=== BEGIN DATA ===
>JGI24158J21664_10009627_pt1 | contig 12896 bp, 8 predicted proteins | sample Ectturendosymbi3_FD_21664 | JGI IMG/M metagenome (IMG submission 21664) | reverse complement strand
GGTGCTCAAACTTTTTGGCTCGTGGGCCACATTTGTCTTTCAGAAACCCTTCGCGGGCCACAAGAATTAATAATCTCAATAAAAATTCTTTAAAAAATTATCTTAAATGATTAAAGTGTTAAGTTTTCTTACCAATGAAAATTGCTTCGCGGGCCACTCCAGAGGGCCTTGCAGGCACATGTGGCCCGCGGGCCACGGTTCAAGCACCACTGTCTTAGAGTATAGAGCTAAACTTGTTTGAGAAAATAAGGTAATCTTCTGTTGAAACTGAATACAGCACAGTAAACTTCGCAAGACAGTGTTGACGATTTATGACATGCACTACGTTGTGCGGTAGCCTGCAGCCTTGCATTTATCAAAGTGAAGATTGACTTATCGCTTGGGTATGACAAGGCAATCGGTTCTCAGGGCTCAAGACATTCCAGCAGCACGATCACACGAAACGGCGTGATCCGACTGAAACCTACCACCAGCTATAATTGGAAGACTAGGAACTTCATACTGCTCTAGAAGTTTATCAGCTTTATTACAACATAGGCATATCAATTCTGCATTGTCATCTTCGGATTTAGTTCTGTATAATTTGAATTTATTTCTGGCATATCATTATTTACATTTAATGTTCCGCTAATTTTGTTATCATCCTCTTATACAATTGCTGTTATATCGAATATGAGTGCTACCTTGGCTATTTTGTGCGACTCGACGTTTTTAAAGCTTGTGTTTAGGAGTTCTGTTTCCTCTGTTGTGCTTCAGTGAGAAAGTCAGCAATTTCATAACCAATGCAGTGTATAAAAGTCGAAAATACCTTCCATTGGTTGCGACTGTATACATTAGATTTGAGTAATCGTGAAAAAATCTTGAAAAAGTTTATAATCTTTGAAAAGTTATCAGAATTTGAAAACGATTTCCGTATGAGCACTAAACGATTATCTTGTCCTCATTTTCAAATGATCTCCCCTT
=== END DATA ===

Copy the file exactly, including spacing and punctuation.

>JGI24158J21664_10009627_pt1 | contig 12896 bp, 8 predicted proteins | sample Ectturendosymbi3_FD_21664 | JGI IMG/M metagenome (IMG submission 21664) | reverse complement strand
GGTGCTCAAACTTTTTGGCTCGTGGGCCACATTTGTCTTTCAGAAACCCTTCGCGGGCCACAAGAATTAATAATCTCAATAAAAATTCTTTAAAAAATTATCTTAAATGATTAAAGTGTTAAGTTTTCTTACCAATGAAAATTGCTTCGCGGGCCACTCCAGAGGGCCTTGCAGGCACATGTGGCCCGCGGGCCACGGTTCAAGCACCACTGTCTTAGAGTATAGAGCTAAACTTGTTTGAGAAAATAAGGTAATCTTCTGTTGAAACTGAATACAGCACAGTAAACTTCGCAAGACAGTGTTGACGATTTATGACATGCACTACGTTGTGCGGTAGCCTGCAGCCTTGCATTTATCAAAGTGAAGATTGACTTATCGCTTGGGTATGACAAGGCAATCGGTTCTCAGGGCTCAAGACATTCCAGCAGCACGATCACACGAAACGGCGTGATCCGACTGAAACCTACCACCAGCTATAATTGGAAGACTAGGAACTTCATACTGCTCTAGAAGTTTATCAGCTTTATTACAACATAGGCATATCAATTCTGCATTGTCATCTTCGGATTTAGTTCTGTATAATTTGAATTTATTTCTGGCATATCATTATTTACATTTAATGTTCCGCTAATTTTGTTATCATCCTCTTATACAATTGCTGTTATATCGAATATGAGTGCTACCTTGGCTATTTTGTGCGACTCGACGTTTTTAAAGCTTGTGTTTAGGAGTTCTGTTTCCTCTGTTGTGCTTCAGTGAGAAAGTCAGCAATTTCATAACCAATGCAGTGTATAAAAGTCGAAAATACCTTCCATTGGTTGCGACTGTATACATTAGATTTGAGTAATCGTGAAAAAATCTTGAAAAAGTTTATAATCTTTGAAAAGTTATCAGAATTTGAAAACGATTTCCGTATGAGCACTAAACGATTATCTTGTCCTCATTTTCAAATGATCTCCCCTT